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Old 12-24-2011, 03:06 PM   #1
greed109
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Failing HDD


Hello and thank you in advance for all your help.
Here is the problem:

OS: Debian squeeze 32bit
Hardware: MB: Asus P5k-vm + 7GB ram, Proc: P4 2,8g, Vid: ATI Radeon HD 4800, HDD: Seagate Baracuda 1tb sata; DVD: samsung... sata.

The problem is this: I have a 2nd HDD SeaGate Baracuda 500gb sata and it is failing. It has bad blocks and I used it as bckup HDD for awhile, and kept it in safe place until today. Trying to copy anything from it, receives an error such as: "Error splicing file: Input/output error"
I do see all the folders and files, but cannot copy them.

The question is: Is there a software for my OS, that I could try in order to resurrect my files.

Thank you in advance and all the best.
 
Old 12-25-2011, 08:48 AM   #2
H_TeXMeX_H
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I'm assuming it is an internal HDD.

The best thing to do is use ddrescue to save an image of the drive to a good drive. Then you can use testdisk or foremost to carve files out of the image.

As I have said before, HDDs are not reliable backup media.
 
Old 12-25-2011, 11:08 AM   #3
greed109
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Thank you for your reply.
It`s regular hdd, internal, but i plugged it in time to time instead of DVD, for backups.
 
Old 12-25-2011, 12:33 PM   #4
garydale
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re. Failing HDD

While keeping backup files on a second spindle/file system (e.g. a separate HDD such as you are using) is not an adequate solution, it can be part of a backup strategy. For example, doing an automated nightly backup to a separate hard disk (e.g. using rsync) can give you a recent online backup that is easily available.

However, this only gives you one backup copy. If either your live or backup disk goes bad, you are down to just a one copy of your data. A better solution is to use RAID for both. This reduces the risk that you'll lose all of your data due to hardware failure or user error.

However, what if your computer is destroyed (think fire, earthquake, hurricane, tornado, etc.) or stolen? You need additional copies offsite. Otherwise your files are simply too easily lost. A Blu-ray writer can put 25G or 50G on a single disk which is adequate for many people's backup needs. With writers available for around $100, it's a cheap solution.

I'm not enamored with cloud-based backups. Most currently don't offer a lot of space unless you start paying and you may run into your ISP's bandwidth limits if you back up a lot of data.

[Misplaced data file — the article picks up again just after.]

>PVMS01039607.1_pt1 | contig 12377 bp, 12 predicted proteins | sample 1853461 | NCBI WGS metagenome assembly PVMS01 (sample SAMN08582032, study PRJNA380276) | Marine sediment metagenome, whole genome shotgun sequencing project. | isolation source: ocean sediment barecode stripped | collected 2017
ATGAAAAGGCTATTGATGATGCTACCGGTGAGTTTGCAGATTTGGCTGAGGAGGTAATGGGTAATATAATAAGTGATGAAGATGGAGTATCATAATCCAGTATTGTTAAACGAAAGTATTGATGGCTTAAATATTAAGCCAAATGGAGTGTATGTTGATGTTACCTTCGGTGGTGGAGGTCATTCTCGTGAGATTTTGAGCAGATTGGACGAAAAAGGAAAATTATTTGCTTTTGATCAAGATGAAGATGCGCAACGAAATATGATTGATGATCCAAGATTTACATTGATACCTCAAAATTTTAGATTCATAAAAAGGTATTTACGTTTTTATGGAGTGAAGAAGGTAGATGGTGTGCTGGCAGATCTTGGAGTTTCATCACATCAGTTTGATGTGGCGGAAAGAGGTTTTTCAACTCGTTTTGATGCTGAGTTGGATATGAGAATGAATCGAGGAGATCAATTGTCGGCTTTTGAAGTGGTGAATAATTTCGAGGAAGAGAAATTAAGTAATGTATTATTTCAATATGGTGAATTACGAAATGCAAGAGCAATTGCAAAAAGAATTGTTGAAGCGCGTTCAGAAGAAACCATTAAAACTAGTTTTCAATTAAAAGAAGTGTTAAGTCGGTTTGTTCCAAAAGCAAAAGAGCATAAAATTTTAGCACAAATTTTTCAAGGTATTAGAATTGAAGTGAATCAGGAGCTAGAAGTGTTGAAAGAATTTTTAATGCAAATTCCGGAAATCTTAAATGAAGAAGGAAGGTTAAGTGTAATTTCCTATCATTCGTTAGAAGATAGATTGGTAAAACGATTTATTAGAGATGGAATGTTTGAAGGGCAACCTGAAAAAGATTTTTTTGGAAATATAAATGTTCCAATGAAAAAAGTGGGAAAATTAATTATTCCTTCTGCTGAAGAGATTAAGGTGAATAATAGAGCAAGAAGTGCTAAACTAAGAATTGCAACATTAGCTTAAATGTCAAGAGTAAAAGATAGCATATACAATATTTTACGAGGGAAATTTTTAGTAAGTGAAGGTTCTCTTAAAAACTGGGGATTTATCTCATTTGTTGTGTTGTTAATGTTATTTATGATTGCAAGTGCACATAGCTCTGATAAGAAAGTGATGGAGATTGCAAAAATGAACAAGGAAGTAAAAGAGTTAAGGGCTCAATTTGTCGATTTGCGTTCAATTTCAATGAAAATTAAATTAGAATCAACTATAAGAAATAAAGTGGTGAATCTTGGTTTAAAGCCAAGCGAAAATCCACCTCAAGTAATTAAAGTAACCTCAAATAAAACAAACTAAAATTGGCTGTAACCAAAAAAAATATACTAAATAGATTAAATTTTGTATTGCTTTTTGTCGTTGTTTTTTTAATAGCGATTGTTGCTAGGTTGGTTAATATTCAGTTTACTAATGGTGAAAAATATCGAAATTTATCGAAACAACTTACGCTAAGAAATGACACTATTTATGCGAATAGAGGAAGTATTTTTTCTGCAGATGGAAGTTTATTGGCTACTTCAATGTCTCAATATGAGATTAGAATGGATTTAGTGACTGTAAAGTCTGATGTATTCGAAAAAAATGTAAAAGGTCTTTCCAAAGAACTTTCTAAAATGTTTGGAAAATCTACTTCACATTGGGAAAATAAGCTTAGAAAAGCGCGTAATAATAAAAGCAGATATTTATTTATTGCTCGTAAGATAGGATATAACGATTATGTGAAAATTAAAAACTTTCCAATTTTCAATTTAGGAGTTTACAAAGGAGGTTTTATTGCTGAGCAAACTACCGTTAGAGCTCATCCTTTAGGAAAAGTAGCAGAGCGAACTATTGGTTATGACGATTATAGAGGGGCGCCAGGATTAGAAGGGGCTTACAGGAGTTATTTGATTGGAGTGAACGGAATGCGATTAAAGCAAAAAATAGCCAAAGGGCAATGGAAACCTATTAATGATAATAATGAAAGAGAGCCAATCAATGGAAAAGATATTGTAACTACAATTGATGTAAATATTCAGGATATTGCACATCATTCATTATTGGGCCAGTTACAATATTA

Old 12-25-2011, 01:15 PM   #5
greed109
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Thank you for your advice, garydale. I will keep that in mind and you are absolutely right BR solution does sound secure and cheap money wise. At least it is cheaper then getting solid state drive for now. I will try this ddrescue tool, the one H_TeXMeX_H suggested, or at least ill try to find a tool to create an image of the failing HDD. I also heard that in case of such failings, some were freezing their HDD`s in the freezer for up to 2 hours and then it would give them aprox. 30 min to try to copy needed info. Does anyone know about it?

http://www.datarecoverypros.com/hard...ry-freeze.html
 
Old 12-25-2011, 01:18 PM   #6
H_TeXMeX_H
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I've heard of it, but I think results vary, and maybe it should be a last resort, right before throwing the drive away.
 
Old 12-25-2011, 02:15 PM   #7
business_kid
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As a hardware head, I would suggest power off, add the disk and then do the backup. Some electronic errors come after a period of time and you would minimise these. If the thing has been giving trouble for a while, ignore this.

The short answer is you are probably up the creek on this. Anything you get is a bonus.
 
Old 12-25-2011, 02:37 PM   #8
greed109
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No, but serious, cannot copy from IT anything.

Last edited by greed109; 12-25-2011 at 02:40 PM.
 
Old 12-25-2011, 04:51 PM   #9
DanceMan
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The freezer trick has worked for some people for certain problems only -- those that involve a heating issue where heat has caused a clearance or interference problem. So it may or may not work for you. business kid's advice tends tends towards a similar solution -- start cool and get all you can before it heats up. I'd follow up on the ddrescue suggestion. A byte for byte copy might get around whatever's preventing at least a partial copy. If you can see the folders, some of it must be readable.
 
  


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